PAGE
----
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dc.contributor.advisorHabibi, Hamid R.
dc.contributor.authorKlausen, Christian
dc.date.accessioned2005-08-16T17:06:36Z
dc.date.available2005-08-16T17:06:36Z
dc.date.issued2004
dc.identifier.citationKlausen, C. (2004). Signal transduction of gonadotropin-releasing hormone-induced gonadotropin subunit and growth hormone gene expression in the goldfish pituitary (Unpublished doctoral thesis). University of Calgary, Calgary, AB. doi:10.11575/PRISM/17619en_US
dc.identifier.isbn061297748Xen
dc.identifier.urihttp://hdl.handle.net/1880/41674
dc.descriptionBibliography: p. 129-145en
dc.description.abstractBest known for its regulation of the production and secretion of pituitary gonadotropin hormones (GtHs), gonadotropin-releasing hormone (GnRH) is the central regulator of reproduction in all vertebrates. In mammalian and non-mammalian systems, the signaling pathways mediating GnRH-induced GtH and growth hormone (GH, fish only) secretion have been extensively studied. In contrast, much less is known about the mechanisms mediating GnRH-induced GtH subunit gene expression, especially in non­mammalian vertebrates. Moreover, the signaling pathways coupling GnRH receptor activation to increases in GH gene expression have not been investigated in any model system. The purpose of the present study was to investigate the signal transduction pathways that mediate GnRH-induced increases in GtH subunit and GH mRNA levels, with emphasis on the roles of protein kinase C (PKC) and extracellular signal-regulated kinase (ERK). The main hypothesis of this study was that the two native GnRHs use similar signal transduction pathways coupling GnRH receptors to GtH subunit and GH gene expression and release in the goldfish pituitary. Initial experiments revealed significant differences in the time- and dose-related effects of the two GnRHs in vivo and in vitro. Studies were then carried out to investigate the role of PKC in GnRH-induced GtH and GH gene expression in goldfish pituitary cells. Western blot analysis confirmed the presence of conventional, novel and atypical PK Cs in the goldfish pituitary. The results presented in this dissertation suggest a dual role for PKC in the regulation of GtH, but not GH, gene expression. Moreover, the data would appear to refute the hypothesis that conventional and novel PKCs are involved in GnRH-induced GtH and GH gene expression. The involvement of the ERK pathway in GnRH-stimulated GtH and GH gene expression was demonstrated using a combination of Northern and Western blot analysis. Although GnRH-induced GtH and GH gene expression is ERK-dependent, the data suggest a PKC-independent mechanism of activation. Together these results provide novel insights into the complexity and functional-specificity of GnRH signaling with respect to the regulation of secretion and gene expression in gonadotropes and somatotropes.en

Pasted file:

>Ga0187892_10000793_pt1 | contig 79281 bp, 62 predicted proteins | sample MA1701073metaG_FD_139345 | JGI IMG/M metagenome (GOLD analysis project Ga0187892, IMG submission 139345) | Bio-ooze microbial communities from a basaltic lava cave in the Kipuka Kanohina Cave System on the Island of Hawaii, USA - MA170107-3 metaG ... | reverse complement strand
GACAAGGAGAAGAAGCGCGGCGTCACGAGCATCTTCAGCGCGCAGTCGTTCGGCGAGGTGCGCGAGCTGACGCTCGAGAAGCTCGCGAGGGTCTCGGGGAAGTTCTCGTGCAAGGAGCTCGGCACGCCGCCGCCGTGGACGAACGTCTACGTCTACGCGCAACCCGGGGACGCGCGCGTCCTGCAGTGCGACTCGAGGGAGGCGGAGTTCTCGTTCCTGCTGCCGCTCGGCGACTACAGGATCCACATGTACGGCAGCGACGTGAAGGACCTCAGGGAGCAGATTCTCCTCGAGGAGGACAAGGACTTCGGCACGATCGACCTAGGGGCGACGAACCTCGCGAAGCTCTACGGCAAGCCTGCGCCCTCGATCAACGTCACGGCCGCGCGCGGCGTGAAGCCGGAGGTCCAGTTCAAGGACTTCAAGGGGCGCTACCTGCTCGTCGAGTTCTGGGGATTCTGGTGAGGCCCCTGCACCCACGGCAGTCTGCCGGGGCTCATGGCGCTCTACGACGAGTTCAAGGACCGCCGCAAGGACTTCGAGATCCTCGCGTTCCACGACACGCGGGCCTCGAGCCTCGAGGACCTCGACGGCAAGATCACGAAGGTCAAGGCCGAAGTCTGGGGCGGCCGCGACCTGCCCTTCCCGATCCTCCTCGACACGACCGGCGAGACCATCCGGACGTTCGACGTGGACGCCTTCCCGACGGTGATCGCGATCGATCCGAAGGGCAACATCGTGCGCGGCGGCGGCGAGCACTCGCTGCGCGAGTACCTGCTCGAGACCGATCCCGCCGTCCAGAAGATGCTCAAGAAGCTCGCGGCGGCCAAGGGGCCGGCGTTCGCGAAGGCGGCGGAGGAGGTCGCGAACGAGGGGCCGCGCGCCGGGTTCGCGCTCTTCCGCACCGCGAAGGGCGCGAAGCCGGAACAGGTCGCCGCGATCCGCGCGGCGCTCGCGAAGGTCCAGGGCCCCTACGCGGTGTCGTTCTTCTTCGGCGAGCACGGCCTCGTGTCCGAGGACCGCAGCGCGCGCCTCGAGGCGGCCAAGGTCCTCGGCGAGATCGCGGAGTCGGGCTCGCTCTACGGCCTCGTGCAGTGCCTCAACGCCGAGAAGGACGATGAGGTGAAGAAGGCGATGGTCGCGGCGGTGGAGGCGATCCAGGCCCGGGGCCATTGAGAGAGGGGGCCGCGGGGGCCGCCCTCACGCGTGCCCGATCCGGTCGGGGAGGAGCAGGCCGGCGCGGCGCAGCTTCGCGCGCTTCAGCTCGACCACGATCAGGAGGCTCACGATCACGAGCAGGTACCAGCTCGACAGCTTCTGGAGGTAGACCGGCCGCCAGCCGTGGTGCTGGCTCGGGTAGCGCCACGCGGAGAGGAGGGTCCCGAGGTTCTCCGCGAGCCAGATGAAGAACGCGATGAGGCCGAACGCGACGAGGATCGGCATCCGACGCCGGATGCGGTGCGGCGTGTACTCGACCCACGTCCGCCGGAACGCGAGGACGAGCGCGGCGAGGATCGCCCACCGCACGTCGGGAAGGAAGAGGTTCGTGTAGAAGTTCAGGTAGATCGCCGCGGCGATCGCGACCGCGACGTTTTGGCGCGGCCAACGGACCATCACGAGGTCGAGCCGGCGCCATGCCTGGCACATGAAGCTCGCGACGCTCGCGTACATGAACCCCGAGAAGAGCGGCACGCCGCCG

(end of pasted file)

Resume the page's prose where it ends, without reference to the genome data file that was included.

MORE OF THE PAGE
dc.format.extentxxi, 187 leaves : ill. ; 30 cm.en
dc.language.isoeng
dc.rightsUniversity of Calgary graduate students retain copyright ownership and moral rights for their thesis. You may use this material in any way that is permitted by the Copyright Act or through licensing that has been assigned to the document. For uses that are not allowable under copyright legislation or licensing, you are required to seek permission.
dc.titleSignal transduction of gonadotropin-releasing hormone-induced gonadotropin subunit and growth hormone gene expression in the goldfish pituitary
dc.typedoctoral thesis
dc.publisher.institutionUniversity of Calgaryen
dc.identifier.doihttp://dx.doi.org/10.11575/PRISM/17619
thesis.degree.nameDoctor of Philosophy
thesis.degree.namePhD
thesis.degree.disciplineBiological Sciences
thesis.degree.grantorUniversity of Calgary
dc.identifier.lccAC1 .T484 2004 K53en
dc.publisher.placeCalgaryen
ucalgary.thesis.notesUARCen
ucalgary.thesis.uarcreleaseyen
ucalgary.item.requestcopytrue
ucalgary.thesis.accessionTheses Collection 58.002:Box 1512 520492029


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University of Calgary graduate students retain copyright ownership and moral rights for their thesis. You may use this material in any way that is permitted by the Copyright Act or through licensing that has been assigned to the document. For uses that are not allowable under copyright legislation or licensing, you are required to seek permission.